[whatwg] Hardware accelerated canvas

Erik Möller emoller at opera.com
Mon Sep 3 01:53:23 PDT 2012

On Mon, 03 Sep 2012 00:14:49 +0200, Benoit Jacob <bjacob at mozilla.com>  

> ----- Original Message -----
>> On Sun, 2 Sep 2012, Erik Möller wrote:
>> >
>> > As we hardware accelerate the rendering of , not just with
>> > the webgl
>> > context, we have to figure out how to best handle the fact that
>> > GPUs loose the
>> > rendering context for various reasons. Reasons for loosing the
>> > context differ
>> > from platform to platform but ranges from going into power-save
>> > mode, to
>> > internal driver errors and the famous long running shader
>> > protection.
>> > A lost context means all resources uploaded to the GPU will be gone
>> > and have
>> > to be recreated. For canvas it is not impossible, though IMO
>> > prohibitively
>> > expensive to try to automatically restore a lost context and
>> > guarantee the
>> > same behaviour as in software.
>> > The two options I can think of would be to:
>> > a) read back the framebuffer after each draw call.
>> > b) read back the framebuffer before the first draw call of a
>> > "frame" and build
>> > a display list of all other draw operations.
>> >
>> > Neither seem like a particularly good option if we're looking to
>> > actually
>> > improve on canvas performance. Especially on mobile where read-back
>> > performance is very poor.
>> >
>> > The WebGL solution is to fire an event and let the
>> > js-implementation deal with
>> > recovering after a lost context
>> > http://www.khronos.org/registry/webgl/specs/latest/#5.15.2
>> >
>> > My preferred option would be to make a generic context lost event
>> > for canvas,
>> > but I'm interested to hear what people have to say about this.
>> Realistically, there are too many pages that have 2D canvases that
>> are
>> drawn to once and never updated for any solution other than "don't
>> lose
>> the data" to be adopted. How exactly this is implemented is a quality
>> of
>> implementation issue.
> With all the current graphics hardware, this means "don't use a GL/D3D  
> surface to implement the 2d canvas drawing buffer storage", which  
> implies: "don't hardware-accelerate 2d canvases".
> If we agree that 2d canvas acceleration is worth it despite the  
> possibility of context loss, then Erik's proposal is really the only  
> thing to do, as far as current hardware is concerned.
> Erik's proposal doesn't worsen the problem in anyway --- it acknowledges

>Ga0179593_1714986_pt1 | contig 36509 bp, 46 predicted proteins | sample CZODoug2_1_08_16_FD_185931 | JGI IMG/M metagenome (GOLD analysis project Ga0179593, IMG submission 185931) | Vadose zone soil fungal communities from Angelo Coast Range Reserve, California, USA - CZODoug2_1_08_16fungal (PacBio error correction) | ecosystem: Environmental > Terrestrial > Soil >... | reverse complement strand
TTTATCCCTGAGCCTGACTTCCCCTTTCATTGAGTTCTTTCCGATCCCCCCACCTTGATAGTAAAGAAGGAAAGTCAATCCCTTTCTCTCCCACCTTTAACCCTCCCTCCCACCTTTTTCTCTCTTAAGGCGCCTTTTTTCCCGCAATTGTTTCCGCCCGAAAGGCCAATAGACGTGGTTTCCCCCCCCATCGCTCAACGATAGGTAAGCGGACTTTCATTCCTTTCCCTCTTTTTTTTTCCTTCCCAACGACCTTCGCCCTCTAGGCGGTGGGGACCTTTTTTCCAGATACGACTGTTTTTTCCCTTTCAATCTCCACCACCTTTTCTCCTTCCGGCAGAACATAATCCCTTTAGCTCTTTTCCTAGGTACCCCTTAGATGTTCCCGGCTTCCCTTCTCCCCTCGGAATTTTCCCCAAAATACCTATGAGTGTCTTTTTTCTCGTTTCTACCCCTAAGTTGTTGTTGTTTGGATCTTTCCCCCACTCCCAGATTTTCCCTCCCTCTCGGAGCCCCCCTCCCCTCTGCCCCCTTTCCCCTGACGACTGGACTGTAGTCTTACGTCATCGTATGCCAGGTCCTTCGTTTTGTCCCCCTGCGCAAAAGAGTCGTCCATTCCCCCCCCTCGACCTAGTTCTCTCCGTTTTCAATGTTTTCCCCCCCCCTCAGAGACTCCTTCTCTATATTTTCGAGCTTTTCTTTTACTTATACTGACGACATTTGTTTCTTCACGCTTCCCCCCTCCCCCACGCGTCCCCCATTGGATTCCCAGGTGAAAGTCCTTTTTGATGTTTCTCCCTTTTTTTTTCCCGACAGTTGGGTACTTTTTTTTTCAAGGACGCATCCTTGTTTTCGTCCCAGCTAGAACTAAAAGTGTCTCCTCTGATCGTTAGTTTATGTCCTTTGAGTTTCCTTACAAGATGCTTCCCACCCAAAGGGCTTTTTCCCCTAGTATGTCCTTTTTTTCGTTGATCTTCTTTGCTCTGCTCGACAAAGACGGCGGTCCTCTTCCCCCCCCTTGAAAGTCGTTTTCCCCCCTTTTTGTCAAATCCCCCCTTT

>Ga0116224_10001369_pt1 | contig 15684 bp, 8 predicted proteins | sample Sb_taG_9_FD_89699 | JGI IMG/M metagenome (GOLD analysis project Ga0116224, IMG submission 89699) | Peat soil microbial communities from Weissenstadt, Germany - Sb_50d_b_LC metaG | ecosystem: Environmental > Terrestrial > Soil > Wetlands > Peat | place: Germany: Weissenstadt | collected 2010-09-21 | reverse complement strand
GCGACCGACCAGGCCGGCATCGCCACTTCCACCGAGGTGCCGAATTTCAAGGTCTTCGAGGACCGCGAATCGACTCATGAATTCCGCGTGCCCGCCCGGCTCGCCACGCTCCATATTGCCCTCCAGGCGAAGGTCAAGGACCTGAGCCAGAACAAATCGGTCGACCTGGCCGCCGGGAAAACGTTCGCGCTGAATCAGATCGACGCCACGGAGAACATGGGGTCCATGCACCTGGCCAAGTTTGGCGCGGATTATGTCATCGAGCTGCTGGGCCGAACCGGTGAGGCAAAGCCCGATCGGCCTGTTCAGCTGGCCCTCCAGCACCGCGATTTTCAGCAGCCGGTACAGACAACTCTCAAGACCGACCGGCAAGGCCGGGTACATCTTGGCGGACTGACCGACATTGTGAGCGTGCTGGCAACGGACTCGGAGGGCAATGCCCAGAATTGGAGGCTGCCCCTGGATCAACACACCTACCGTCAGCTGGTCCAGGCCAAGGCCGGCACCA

> a problem that already exists and offers to Web content a way to recover  
> from it.
> Hardware-accelerated 2d contexts are no different from  
> hardware-accelerated WebGL contexts, and WebGL's solution has been  
> debated at length already and is known to be the only thing to do on  
> current hardware. Notice that similar solutions preexist in the system  
> APIs underlying any hardware-accelerated canvas context: Direct3D's lost  
> devices, EGL's lost contexts, OpenGL's ARB_robustness context loss  
> statuses.
> Benoit
>> --
>> Ian Hickson               U+1047E                )\._.,--....,'``.
>>    fL
>> http://ln.hixie.ch/       U+263A                /,   _.. \   _\  ;`._
>> ,.
>> Things that are impossible just take longer.
>>   `._.-(,_..'--(,_..'`-.;.'

I agree with Benoit, this is already an existing problem, I'm just  
pointing the spotlight at it. If we want to take advantage of hardware  
acceleration on canvas this is an issue we will have to deal with.

I don't particularly like this idea, but for the sake of having all the  
options on the table I'll mention it. We could default to the "old  
behaviour" and have an opt in for hardware accelerated canvas in which  
case you would have to respond to said context lost event. That would  
allow the existing content to keep working as it is without changes. It  
would be more work for vendors, but it's up to every vendor to decide how  
to best solve it, either by doing it in software or using the expensive  
read back alternative in hardware.

Like I said, not my favourite option, but I agree it's bad to break the  

Erik Möller
Core Gfx Lead
Opera Software

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